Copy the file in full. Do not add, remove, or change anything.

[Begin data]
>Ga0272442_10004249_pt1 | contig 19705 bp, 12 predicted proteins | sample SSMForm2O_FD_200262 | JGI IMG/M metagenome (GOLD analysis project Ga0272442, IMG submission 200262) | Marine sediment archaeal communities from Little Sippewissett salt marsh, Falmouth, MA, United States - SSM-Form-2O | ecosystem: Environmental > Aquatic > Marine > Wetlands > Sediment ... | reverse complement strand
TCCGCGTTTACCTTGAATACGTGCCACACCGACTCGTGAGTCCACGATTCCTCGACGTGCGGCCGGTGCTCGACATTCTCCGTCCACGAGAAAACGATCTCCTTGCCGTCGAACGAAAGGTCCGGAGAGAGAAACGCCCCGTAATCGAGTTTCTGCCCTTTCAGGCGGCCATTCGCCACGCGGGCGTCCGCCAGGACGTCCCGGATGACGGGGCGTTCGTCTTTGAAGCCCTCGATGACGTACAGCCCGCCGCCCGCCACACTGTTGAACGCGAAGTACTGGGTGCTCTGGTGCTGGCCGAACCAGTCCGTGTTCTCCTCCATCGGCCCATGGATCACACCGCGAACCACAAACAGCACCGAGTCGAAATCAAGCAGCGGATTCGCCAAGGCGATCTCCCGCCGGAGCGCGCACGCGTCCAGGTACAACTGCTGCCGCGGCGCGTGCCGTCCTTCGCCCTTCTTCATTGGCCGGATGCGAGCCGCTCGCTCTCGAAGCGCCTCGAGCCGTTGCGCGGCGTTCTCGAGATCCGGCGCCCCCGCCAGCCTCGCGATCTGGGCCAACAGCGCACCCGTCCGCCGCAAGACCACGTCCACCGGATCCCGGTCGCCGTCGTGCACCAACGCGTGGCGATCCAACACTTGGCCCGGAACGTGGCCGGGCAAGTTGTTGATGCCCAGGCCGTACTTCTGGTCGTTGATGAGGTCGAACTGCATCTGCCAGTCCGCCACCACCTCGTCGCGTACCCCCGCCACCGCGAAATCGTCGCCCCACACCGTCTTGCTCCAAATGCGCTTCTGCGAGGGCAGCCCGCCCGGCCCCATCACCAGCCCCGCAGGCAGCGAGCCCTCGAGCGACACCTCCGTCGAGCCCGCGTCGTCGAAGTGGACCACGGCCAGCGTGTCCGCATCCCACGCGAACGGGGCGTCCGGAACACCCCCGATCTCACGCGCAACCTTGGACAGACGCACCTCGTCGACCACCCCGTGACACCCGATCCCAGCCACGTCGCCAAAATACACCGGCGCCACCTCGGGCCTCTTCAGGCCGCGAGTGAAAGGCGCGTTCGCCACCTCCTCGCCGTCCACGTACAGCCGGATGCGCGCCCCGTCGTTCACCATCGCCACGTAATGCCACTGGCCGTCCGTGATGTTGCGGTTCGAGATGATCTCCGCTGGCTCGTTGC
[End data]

>Ga0272442_10004249_pt1 | contig 19705 bp, 12 predicted proteins | sample SSMForm2O_FD_200262 | JGI IMG/M metagenome (GOLD analysis project Ga0272442, IMG submission 200262) | Marine sediment archaeal communities from Little Sippewissett salt marsh, Falmouth, MA, United States - SSM-Form-2O | ecosystem: Environmental > Aquatic > Marine > Wetlands > Sediment ... | reverse complement strand
TCCGCGTTTACCTTGAATACGTGCCACACCGACTCGTGAGTCCACGATTCCTCGACGTGCGGCCGGTGCTCGACATTCTCCGTCCACGAGAAAACGATCTCCTTGCCGTCGAACGAAAGGTCCGGAGAGAGAAACGCCCCGTAATCGAGTTTCTGCCCTTTCAGGCGGCCATTCGCCACGCGGGCGTCCGCCAGGACGTCCCGGATGACGGGGCGTTCGTCTTTGAAGCCCTCGATGACGTACAGCCCGCCGCCCGCCACACTGTTGAACGCGAAGTACTGGGTGCTCTGGTGCTGGCCGAACCAGTCCGTGTTCTCCTCCATCGGCCCATGGATCACACCGCGAACCACAAACAGCACCGAGTCGAAATCAAGCAGCGGATTCGCCAAGGCGATCTCCCGCCGGAGCGCGCACGCGTCCAGGTACAACTGCTGCCGCGGCGCGTGCCGTCCTTCGCCCTTCTTCATTGGCCGGATGCGAGCCGCTCGCTCTCGAAGCGCCTCGAGCCGTTGCGCGGCGTTCTCGAGATCCGGCGCCCCCGCCAGCCTCGCGATCTGGGCCAACAGCGCACCCGTCCGCCGCAAGACCACGTCCACCGGATCCCGGTCGCCGTCGTGCACCAACGCGTGGCGATCCAACACTTGGCCCGGAACGTGGCCGGGCAAGTTGTTGATGCCCAGGCCGTACTTCTGGTCGTTGATGAGGTCGAACTGCATCTGCCAGTCCGCCACCACCTCGTCGCGTACCCCCGCCACCGCGAAATCGTCGCCCCACACCGTCTTGCTCCAAATGCGCTTCTGCGAGGGCAGCCCGCCCGGCCCCATCACCAGCCCCGCAGGCAGCGAGCCCTCGAGCGACACCTCCGTCGAGCCCGCGTCGTCGAAGTGGACCACGGCCAGCGTGTCCGCATCCCACGCGAACGGGGCGTCCGGAACACCCCCGATCTCACGCGCAACCTTGGACAGACGCACCTCGTCGACCACCCCGTGACACCCGATCCCAGCCACGTCGCCAAAATACACCGGCGCCACCTCGGGCCTCTTCAGGCCGCGAGTGAAAGGCGCGTTCGCCACCTCCTCGCCGTCCACGTACAGCCGGATGCGCGCCCCGTCGTTCACCATCGCCACGTAATGCCACTGGCCGTCCGTGATGTTGCGGTTCGAGATGATCTCCGCTGGCTCGTTGC